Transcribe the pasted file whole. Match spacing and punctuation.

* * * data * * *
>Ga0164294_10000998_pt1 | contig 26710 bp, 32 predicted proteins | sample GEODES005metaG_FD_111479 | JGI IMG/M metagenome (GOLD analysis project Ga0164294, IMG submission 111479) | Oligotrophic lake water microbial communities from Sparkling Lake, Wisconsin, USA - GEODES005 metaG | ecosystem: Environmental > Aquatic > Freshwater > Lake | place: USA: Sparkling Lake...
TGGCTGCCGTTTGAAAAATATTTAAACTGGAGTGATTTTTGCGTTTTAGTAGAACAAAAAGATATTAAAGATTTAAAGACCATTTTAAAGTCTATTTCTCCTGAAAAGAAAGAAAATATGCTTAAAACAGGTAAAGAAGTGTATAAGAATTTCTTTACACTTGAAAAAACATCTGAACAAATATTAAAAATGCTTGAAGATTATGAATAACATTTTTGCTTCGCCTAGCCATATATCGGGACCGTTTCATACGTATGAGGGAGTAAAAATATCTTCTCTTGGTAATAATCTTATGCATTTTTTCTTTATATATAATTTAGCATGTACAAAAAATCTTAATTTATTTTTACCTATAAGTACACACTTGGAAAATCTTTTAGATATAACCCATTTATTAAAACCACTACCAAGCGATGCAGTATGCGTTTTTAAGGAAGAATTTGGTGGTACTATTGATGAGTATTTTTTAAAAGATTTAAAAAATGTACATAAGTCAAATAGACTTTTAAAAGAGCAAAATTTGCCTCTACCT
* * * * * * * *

>Ga0164294_10000998_pt1 | contig 26710 bp, 32 predicted proteins | sample GEODES005metaG_FD_111479 | JGI IMG/M metagenome (GOLD analysis project Ga0164294, IMG submission 111479) | Oligotrophic lake water microbial communities from Sparkling Lake, Wisconsin, USA - GEODES005 metaG | ecosystem: Environmental > Aquatic > Freshwater > Lake | place: USA: Sparkling Lake...
TGGCTGCCGTTTGAAAAATATTTAAACTGGAGTGATTTTTGCGTTTTAGTAGAACAAAAAGATATTAAAGATTTAAAGACCATTTTAAAGTCTATTTCTCCTGAAAAGAAAGAAAATATGCTTAAAACAGGTAAAGAAGTGTATAAGAATTTCTTTACACTTGAAAAAACATCTGAACAAATATTAAAAATGCTTGAAGATTATGAATAACATTTTTGCTTCGCCTAGCCATATATCGGGACCGTTTCATACGTATGAGGGAGTAAAAATATCTTCTCTTGGTAATAATCTTATGCATTTTTTCTTTATATATAATTTAGCATGTACAAAAAATCTTAATTTATTTTTACCTATAAGTACACACTTGGAAAATCTTTTAGATATAACCCATTTATTAAAACCACTACCAAGCGATGCAGTATGCGTTTTTAAGGAAGAATTTGGTGGTACTATTGATGAGTATTTTTTAAAAGATTTAAAAAATGTACATAAGTCAAATAGACTTTTAAAAGAGCAAAATTTGCCTCTACCT